The potential for a surprise when Statistics Canada releases its grain stocks estimates, as of Dec. 31, in early February always exists, although the canola market response on the day of the report during the past 10 years signals that the results of the report were well-anticipated.
During the last 10 years, the early February response of the May contract on the day of the report has ranged from a $11.30/metric ton bearish response or drop in price in 2022 to a $6.90/mt bullish response of increase in price in 2020, as seen on the attached chart.
Outside of these two years, the response on the day of the report has ranged from a $3.90/mt drop in price to a $3.40/mt increase in the May contract.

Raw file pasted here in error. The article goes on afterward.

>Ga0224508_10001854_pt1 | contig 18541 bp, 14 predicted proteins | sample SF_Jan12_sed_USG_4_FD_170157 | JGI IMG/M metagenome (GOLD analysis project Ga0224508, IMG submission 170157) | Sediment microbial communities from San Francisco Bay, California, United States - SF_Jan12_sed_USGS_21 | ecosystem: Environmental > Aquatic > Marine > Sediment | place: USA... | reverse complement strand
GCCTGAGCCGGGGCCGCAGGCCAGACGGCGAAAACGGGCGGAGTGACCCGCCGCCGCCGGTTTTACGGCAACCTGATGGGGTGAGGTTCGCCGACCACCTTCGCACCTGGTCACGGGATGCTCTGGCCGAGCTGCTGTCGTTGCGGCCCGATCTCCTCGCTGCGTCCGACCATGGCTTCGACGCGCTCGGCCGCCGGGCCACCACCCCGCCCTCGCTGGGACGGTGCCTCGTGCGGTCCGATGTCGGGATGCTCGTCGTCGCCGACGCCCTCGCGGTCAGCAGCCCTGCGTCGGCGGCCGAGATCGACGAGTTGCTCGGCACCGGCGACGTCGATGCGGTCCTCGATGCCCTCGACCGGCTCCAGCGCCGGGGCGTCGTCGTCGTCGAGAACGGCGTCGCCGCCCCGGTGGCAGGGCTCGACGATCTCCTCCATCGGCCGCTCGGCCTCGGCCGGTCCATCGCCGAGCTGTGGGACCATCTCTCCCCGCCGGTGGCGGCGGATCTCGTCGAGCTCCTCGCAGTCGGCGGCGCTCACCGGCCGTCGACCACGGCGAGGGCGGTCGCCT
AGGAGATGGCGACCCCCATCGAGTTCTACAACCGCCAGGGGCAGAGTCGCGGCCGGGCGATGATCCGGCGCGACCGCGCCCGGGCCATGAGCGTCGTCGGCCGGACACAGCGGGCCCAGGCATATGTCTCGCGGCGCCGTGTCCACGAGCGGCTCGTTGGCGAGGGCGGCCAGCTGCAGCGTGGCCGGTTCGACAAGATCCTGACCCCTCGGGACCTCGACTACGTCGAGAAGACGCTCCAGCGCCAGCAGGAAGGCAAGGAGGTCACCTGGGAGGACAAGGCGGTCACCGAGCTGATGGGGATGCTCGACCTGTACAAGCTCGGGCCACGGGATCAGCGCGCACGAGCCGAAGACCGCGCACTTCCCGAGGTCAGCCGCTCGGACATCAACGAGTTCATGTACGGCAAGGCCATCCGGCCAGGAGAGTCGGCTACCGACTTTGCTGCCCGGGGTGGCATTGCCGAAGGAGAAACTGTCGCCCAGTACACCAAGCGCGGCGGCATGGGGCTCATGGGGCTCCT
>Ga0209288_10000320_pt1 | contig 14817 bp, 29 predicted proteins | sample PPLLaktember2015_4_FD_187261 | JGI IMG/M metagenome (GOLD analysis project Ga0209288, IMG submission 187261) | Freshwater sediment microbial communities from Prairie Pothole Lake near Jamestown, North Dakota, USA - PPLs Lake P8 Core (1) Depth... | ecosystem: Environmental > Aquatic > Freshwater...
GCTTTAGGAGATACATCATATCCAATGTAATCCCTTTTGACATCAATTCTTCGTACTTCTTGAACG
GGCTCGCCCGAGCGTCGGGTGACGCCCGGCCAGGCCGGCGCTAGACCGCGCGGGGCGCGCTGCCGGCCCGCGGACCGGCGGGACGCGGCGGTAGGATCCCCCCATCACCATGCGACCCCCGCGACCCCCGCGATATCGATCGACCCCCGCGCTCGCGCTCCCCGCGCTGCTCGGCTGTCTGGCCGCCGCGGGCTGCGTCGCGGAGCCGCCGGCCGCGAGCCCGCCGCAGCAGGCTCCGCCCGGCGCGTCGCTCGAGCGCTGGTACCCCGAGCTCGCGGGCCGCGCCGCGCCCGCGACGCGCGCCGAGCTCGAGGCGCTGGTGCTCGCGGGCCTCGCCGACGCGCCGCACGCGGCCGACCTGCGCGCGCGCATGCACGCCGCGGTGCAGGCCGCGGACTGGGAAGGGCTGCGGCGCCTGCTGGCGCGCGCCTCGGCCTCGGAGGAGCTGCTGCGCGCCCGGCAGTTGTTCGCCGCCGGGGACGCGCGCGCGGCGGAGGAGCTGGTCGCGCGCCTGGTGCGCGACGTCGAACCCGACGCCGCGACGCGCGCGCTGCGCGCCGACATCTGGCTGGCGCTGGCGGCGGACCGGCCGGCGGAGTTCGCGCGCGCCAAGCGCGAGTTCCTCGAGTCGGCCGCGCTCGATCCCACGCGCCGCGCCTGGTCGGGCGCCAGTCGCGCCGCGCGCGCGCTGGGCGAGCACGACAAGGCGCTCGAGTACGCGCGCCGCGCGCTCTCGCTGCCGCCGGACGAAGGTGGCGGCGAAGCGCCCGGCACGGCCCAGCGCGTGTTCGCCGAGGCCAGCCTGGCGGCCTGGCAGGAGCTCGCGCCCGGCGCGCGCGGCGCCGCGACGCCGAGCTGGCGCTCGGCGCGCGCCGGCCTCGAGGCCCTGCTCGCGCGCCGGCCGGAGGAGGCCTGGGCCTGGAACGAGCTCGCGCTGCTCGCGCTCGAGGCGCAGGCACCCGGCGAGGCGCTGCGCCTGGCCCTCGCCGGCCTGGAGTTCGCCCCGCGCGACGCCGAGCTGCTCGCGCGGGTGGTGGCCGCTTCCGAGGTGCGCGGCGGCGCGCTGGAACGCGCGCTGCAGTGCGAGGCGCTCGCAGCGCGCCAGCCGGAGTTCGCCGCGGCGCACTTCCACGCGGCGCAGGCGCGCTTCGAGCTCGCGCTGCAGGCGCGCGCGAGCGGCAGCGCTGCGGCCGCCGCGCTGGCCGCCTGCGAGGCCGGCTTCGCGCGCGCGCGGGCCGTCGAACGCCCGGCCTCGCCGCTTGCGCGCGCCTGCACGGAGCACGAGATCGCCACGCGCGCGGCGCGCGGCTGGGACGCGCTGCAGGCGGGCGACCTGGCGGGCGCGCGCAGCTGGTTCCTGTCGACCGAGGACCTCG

As seen on the chart, the May contract has closed higher in three of the past 10 years, while lower in the other seven years.
On average during the past five years, the drop is a modest $1.46/mt while the 10-year average signals a $1.02/mt drop in price. Recent history would suggest that the chance of a significant surprise is low for canola overall, although past results cannot predict the future.
Cliff Jamieson can be reached at email@example.com.
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